In today’s world IT professionals may find themselves involved with moving massive amounts of data more than in days past. With cheaper servers, open source operating systems and open source databases, you may be asked for example to move from Oracle on SPARC processors running Solaris to PostgreSQL on Intel processors running Linux. With database virtualization you might be asked to migrate a database from “raw iron” (i.e. dedicated physical server) to a hypervisor. And now with the cloud you could  be asked to relocate a database from on-premise to the public cloud. The point is that today there are many reasons to move entire databases from source to target. Moreover there could be reasons to move large portions of the data as well. You might be following good data life cycle management guidelines and moving older data to slower, less expensive secondary and tertiary storage (e.g. FLASH/SSD -> 15K SAS -> 7200RPM SATA). Likewise you might be using the Microsoft SQL Server “stretch database” concept to keep hot data on-premise and warm to cold data in a public cloud, regardless of whether your chosen database platform inherently offers that capability. For as myriad of reasons you could be asked to move mountains of data.

So what tool should you use? If I were doing some landscaping on my yard and the goal was to selectively place some new dirt in key locations to level my yard then I would use a shovel and wheel borrow. If instead I needed to raise the entire yard by two inches due to erosion, then I would probably employ a dump track and bulldozer. My point – always use the right tool for the right job. Moving data is no exception. I generally like to break the data movement tools into two categories: highly selective as with a rifle vs. scattered with a shotgun. When I hunt bear I need bullets to penetrate the thick skin and do large amounts of internal damage. Thus I need a bolt action, high powered rifle. When I hunt pheasant however I need to be able to shoot them as they take flight and accuracy cannot be counted upon. Thus I need a semi automatic shotgun with wide choke (i.e. spread of the pellets) and repeat fire in case I miss. I believe that the figure below very simply and effectively distinguishes their key difference.


Large data migration projects are no different. Common ETL (extract, translate and load) tools are far more like the rifle than the shotgun. They are better at per table operations and complex, conditional logic. They are good moving a table or small groups of related tables from source to target. But asking these tools or those using them to define projects to move hundreds or even thousands of tables is not just Herculean, but in most cases simply overwhelming. You need a data shotgun. You you need  is Cirro’s Data Puppy. Data Puppy has been designed from the ground up to move large numbers of tables from source to target while using patented algorithms to handle any and all required implicit data conversions due to internal implementation differences across database platforms. Moreover Data Puppy possesses a highly scalable, threaded processing design which enables leveraging today’s computing power. Want to move 15,000 Peoplesoft tables on Oracle to PostgreSQL, you simply define a Data Puppy project and run it. For example doing exactly that took me about 5-10 minutes to define and an hour or so to run. So choosing the right tool was critical in getting this task done on time and within budget.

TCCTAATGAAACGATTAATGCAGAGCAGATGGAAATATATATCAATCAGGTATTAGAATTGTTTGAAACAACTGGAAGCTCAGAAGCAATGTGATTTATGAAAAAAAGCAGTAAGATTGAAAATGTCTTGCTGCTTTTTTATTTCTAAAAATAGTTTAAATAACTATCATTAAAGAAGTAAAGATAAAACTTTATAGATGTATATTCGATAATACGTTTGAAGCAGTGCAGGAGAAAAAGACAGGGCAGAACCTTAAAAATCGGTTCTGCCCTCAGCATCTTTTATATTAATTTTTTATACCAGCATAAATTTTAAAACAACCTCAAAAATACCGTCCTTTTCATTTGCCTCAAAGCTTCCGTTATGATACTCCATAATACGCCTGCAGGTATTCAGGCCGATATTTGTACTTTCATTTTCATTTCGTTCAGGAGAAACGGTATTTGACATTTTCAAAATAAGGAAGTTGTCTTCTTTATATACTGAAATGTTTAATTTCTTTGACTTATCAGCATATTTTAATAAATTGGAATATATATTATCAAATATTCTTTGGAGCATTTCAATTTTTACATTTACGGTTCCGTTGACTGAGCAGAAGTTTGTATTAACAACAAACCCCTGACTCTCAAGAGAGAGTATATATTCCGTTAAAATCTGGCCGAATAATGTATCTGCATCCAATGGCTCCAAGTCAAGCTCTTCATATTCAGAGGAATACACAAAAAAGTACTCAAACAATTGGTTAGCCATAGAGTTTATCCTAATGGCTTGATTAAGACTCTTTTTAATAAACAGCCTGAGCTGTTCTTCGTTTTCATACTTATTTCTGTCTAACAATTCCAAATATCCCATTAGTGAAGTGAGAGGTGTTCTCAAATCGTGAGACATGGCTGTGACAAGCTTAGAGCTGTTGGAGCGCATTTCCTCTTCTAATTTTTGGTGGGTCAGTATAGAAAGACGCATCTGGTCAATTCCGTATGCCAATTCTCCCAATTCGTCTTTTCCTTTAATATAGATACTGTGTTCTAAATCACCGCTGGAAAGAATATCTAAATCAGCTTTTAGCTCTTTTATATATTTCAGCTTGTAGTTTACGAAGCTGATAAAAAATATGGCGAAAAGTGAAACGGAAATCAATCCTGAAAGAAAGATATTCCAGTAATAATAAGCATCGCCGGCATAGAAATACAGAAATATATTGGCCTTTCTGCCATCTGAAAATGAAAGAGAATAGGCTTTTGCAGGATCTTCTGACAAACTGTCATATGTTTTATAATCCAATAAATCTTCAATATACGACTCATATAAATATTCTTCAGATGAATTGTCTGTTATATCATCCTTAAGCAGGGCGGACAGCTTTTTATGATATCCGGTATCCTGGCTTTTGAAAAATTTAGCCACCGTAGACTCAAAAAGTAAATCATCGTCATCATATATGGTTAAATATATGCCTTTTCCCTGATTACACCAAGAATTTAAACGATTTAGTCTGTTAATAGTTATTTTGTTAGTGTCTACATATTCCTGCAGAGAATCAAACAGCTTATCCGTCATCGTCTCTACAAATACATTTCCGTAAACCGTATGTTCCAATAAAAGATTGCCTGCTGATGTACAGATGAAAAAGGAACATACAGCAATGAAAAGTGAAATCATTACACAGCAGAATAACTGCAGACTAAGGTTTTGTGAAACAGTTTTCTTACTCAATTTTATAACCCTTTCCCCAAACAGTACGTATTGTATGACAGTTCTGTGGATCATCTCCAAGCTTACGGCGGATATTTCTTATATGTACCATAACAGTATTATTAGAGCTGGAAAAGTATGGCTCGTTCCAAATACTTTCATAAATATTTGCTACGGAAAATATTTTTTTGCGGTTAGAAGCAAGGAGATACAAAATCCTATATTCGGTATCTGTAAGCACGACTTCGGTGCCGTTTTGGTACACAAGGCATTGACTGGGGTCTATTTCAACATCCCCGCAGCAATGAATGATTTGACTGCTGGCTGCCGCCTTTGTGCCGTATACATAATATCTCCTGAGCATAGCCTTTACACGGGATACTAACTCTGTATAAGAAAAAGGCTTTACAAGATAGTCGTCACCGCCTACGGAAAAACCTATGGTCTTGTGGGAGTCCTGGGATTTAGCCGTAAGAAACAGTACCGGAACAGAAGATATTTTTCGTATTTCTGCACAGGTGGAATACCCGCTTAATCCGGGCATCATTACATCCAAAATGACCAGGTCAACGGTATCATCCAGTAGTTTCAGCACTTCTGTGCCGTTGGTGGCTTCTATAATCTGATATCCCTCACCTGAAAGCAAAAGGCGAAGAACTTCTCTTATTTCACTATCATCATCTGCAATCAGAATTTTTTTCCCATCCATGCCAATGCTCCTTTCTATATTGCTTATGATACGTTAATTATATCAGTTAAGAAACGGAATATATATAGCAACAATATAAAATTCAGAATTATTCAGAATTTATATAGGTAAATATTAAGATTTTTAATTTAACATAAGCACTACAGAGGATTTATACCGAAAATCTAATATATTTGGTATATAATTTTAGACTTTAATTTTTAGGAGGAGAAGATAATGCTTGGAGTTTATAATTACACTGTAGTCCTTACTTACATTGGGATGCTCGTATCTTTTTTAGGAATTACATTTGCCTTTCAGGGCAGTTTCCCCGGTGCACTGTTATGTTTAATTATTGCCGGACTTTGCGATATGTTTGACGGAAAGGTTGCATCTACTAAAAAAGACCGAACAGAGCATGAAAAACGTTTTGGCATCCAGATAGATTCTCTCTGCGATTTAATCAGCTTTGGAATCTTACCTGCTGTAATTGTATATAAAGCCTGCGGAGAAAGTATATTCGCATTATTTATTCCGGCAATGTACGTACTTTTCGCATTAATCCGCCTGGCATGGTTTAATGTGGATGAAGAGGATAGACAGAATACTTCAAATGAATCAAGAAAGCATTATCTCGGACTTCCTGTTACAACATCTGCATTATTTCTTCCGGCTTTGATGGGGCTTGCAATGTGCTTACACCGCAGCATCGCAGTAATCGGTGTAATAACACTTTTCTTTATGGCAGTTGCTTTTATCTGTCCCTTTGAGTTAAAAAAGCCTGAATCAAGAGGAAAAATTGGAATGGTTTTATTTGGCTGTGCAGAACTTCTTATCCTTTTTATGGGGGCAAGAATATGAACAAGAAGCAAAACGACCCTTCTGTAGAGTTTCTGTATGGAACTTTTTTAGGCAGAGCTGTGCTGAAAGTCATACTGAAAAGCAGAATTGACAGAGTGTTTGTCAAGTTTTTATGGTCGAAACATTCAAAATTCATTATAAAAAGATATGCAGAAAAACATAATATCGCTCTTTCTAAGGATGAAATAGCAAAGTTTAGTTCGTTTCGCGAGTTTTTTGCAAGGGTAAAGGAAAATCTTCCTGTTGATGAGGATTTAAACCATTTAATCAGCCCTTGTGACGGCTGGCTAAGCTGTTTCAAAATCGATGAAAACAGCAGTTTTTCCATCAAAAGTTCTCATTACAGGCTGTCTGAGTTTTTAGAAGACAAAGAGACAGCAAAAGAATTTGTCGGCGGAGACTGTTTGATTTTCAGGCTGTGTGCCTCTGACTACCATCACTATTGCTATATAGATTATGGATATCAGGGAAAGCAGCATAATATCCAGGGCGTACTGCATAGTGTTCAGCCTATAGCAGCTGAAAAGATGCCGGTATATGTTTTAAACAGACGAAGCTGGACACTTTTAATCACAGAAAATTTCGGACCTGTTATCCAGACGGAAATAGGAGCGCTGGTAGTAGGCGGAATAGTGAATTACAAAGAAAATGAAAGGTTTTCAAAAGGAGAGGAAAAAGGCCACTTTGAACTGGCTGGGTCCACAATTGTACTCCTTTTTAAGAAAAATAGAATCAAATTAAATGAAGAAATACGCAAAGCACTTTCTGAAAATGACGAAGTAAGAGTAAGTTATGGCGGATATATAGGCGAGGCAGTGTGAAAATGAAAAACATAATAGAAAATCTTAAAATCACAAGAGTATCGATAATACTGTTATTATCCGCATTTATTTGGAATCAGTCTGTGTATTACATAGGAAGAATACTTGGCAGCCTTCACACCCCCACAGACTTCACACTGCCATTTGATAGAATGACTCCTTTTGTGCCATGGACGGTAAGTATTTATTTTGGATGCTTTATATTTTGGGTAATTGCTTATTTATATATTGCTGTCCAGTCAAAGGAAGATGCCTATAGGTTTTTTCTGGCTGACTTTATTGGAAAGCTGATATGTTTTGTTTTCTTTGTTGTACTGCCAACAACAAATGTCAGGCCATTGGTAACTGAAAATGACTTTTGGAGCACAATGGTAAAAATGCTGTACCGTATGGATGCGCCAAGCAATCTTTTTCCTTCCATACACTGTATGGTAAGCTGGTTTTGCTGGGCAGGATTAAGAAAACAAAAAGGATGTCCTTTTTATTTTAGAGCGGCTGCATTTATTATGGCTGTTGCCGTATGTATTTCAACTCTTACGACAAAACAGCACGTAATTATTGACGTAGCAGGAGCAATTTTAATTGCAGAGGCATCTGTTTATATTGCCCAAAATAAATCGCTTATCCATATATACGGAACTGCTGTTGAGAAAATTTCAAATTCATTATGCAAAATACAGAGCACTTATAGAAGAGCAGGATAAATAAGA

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About bscalzo2

Bert Scalzo is an Oracle ACE, blogger, author, speaker and database technology consultant. His work experience includes stints as product manager for DBArtisan and Rapid SQL at IDERA and chief architect for the popular Toad family of products at Quest Software. He has three decades of Oracle® database experience and previously worked for both Oracle Education and Oracle Consulting. Bert holds several Oracle Masters certifications and his academic credentials include a BS, MS and Ph.D. in computer science, as well as an MBA. He has presented at numerous Oracle conferences and user groups, including OOW, ODTUG, IOUG, OAUG, RMOUG and many others. Bert’s areas of interest include data modeling, database benchmarking, database tuning and optimization, "star schema" data warehouses, Linux® and VMware®. He has written for Oracle Technology Network (OTN), Oracle Magazine, Oracle Informant, PC Week (eWeek), Dell Power Solutions Magazine, The LINUX Journal,, Oracle FAQ and Toad World. Bert has also written the following books: • Oracle DBA Guide to Data Warehousing and Star Schemas • TOAD Handbook (1st Edition) • TOAD Handbook (2nd Edition) • TOAD Pocket Reference (2nd Edition) • Database Benchmarking: Practical Methods for Oracle & SQL Server • Advanced Oracle Utilities: The Definitive Reference • Oracle on VMware: Expert Tips for Database Virtualization • Introduction to Oracle: Basic Skills for Any Oracle User • Introduction to SQL Server: Basic Skills for Any SQL Server User • Toad Unleashed • Leveraging Oracle Database 12cR2 Testing Tools • Database Benchmarking and Stress Testing (coming 2018)